The opinion of the court was delivered by: BYERS
This application for naturalization embodies an affidavit containing the following:
"My mother is half African and half Indian and my father is a full blooded Indian. I learned this information from them when I was a small child. I believe that my father's ancestors were all full blooded Indians."
Decision was reserved at the hearing before the Court because of the language of R.S. § 2169 (Title 8 U.S.C. § 359, 8 U.S.C.A. § 359) reading in part as follows:
"§ 359. Racial limitation of noturalization; free white persons and Africans. The provisions of this chapter shall to aliens being free white persons, and to aliens of African nativity and to persons of African descent * * *."
The question for decision is whether the petitioner is a person of African descent, within the contemplation of the statute.
Seemingly the subject has not been passed upon in any reported case.
The statute was evidently intended to qualify for naturalization all persons born in Africa and the descendants of such (including Negroes), and the inquiry seems to be whether a person who is one-quarter Negro is of "African descent". Stated differently: Did Congress intend a broader classification with reference to persons of African descent than in designating "free white persons"? As to the latter, see Morrison v. California, 291 U.S. 82, 54 S. Ct. 281, 78 L. Ed. 664. The following language occurs in the opinion, at page 86, 54 S. Ct. at page 283:
"The privilege of naturalization is denied to all who are not white (unless the applicants are of African nativity or African descent); and men are not white if the strain of colored blood in them is a half or a quarter, or, not improbably, even less, the governing test always (United States v. Bhagat Thind [261 U.S. 204, 214, 43 S. Ct. 338, 67 L. Ed. 616]) being that of common understanding." (Citing cases.)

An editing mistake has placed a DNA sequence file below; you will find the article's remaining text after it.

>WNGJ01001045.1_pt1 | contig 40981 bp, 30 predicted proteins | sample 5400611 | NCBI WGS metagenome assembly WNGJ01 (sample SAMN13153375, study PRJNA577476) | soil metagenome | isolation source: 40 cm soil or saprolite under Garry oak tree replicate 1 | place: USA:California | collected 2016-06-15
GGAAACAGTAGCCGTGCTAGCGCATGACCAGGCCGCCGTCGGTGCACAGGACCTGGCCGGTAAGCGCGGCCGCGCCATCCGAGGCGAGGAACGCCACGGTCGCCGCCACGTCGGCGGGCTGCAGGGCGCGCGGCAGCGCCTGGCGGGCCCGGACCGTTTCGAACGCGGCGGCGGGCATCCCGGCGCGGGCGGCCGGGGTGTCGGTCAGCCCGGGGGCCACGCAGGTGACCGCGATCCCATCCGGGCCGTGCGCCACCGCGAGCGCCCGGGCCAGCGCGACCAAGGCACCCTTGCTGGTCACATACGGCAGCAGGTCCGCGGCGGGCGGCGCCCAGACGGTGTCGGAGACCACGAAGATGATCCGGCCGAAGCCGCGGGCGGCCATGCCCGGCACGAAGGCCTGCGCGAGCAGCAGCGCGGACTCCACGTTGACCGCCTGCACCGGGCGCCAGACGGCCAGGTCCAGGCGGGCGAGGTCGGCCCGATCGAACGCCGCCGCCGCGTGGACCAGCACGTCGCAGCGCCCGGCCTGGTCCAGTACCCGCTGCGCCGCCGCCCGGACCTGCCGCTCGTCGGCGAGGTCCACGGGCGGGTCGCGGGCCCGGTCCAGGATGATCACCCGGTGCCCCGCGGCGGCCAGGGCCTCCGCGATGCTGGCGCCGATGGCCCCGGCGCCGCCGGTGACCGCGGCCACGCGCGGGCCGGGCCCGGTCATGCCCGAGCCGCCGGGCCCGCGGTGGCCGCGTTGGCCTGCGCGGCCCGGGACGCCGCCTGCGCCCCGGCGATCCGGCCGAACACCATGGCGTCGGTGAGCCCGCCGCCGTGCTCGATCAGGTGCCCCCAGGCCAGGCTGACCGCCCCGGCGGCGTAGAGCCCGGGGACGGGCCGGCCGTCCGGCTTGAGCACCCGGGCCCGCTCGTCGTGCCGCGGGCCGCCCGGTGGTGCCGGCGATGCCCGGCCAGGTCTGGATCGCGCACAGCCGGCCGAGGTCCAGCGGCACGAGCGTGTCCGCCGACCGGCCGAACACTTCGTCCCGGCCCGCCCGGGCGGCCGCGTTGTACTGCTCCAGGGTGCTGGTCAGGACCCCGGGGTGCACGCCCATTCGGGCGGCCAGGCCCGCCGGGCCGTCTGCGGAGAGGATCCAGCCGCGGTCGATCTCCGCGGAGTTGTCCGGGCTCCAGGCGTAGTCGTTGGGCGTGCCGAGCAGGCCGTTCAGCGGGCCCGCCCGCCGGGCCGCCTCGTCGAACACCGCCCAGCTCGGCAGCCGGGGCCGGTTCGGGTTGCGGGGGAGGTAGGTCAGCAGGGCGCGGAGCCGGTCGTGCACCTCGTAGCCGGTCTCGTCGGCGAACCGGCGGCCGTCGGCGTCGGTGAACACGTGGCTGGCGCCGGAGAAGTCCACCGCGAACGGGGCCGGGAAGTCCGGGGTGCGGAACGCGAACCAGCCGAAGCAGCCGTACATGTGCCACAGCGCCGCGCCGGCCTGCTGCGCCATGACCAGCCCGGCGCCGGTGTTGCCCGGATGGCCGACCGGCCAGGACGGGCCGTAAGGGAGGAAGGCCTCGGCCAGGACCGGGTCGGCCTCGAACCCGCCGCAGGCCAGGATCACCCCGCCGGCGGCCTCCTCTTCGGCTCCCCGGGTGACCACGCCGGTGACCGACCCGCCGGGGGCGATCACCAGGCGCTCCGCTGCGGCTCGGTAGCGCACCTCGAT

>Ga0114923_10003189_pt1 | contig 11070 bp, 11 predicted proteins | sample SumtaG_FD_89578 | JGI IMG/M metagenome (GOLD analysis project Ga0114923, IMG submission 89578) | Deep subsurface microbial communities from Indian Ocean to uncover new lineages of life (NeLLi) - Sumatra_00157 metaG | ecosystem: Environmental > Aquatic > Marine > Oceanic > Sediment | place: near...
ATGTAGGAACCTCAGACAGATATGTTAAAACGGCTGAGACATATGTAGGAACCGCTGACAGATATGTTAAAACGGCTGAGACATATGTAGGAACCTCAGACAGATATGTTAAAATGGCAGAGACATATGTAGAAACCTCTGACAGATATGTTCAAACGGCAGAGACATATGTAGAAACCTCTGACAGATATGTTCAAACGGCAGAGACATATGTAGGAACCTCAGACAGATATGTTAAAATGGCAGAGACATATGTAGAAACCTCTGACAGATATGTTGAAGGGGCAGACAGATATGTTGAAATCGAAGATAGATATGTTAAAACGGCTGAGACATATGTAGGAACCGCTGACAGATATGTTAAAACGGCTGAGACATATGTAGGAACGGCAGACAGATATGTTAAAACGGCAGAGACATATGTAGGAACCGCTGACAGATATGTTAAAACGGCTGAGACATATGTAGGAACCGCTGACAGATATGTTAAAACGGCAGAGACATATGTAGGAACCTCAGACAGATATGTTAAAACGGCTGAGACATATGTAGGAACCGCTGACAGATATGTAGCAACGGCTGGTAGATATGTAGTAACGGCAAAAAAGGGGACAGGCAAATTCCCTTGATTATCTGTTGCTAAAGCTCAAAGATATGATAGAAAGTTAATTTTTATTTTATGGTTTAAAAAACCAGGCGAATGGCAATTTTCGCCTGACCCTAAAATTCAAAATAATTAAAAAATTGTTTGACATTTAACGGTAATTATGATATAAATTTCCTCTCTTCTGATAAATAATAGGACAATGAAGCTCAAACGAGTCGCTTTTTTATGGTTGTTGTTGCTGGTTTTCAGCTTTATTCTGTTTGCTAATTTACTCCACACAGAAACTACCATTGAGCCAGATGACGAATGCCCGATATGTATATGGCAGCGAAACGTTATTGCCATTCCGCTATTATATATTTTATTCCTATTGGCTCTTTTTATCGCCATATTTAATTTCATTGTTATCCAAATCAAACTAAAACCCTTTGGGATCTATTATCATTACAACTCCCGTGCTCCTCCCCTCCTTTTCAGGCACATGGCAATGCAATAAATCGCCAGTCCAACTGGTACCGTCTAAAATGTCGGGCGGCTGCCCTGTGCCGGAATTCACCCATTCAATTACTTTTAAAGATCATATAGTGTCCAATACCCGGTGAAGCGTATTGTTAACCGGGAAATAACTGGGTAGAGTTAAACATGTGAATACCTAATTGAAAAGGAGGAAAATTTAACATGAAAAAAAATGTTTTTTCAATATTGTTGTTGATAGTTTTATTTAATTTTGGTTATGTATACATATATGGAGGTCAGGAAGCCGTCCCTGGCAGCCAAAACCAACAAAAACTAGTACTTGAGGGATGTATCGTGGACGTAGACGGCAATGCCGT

It is necessary therefore to ascertain whether there is a common understanding as to what is meant by the expression "African descent".
An interesting discussion will be found in an article entitled "Race Distinctions in American Law" (43 American Law Review 29). At page 39, it is said:
"Some of the states have set down arbitrary definitions of persons of color and Negroes and mulattoes * * *.
"Picking these definitions, many of them, out of the midst of other statutes, I find that Alabama, Kentucky, Maryland, Mississippi, North Carolina, Tennessee and Texas define one as a person of color who is descended from a Negro to the third generation inclusive, though one ancestor in each generation may have been white. Florida, Georgia, Indiana, Minnesota, Missouri and South Carolina Declare that one is a person of color who has as much as one-eighth Negro blood; Nebraska and Oregon say that one must have as much as one-fourth Negro blood in order to be classed with that race. Virginia and Michigan apparently draw the line similarly. In Virginia, a marriage between a white man and a woman who is of less than one-fourth Negro blood, 'though it be only a drop less', is legal. * * * In 1867, Michigan, which at the time limited the suffrage to 'white male citizens', held that all persons should be considered white who had less than one-fourth of African blood."
The article was written in 1909, and it is probable that some of the citations have become obsolete, but the quotation will suffice to demonstrate a lack of such common understanding as would tend to lay bare the ...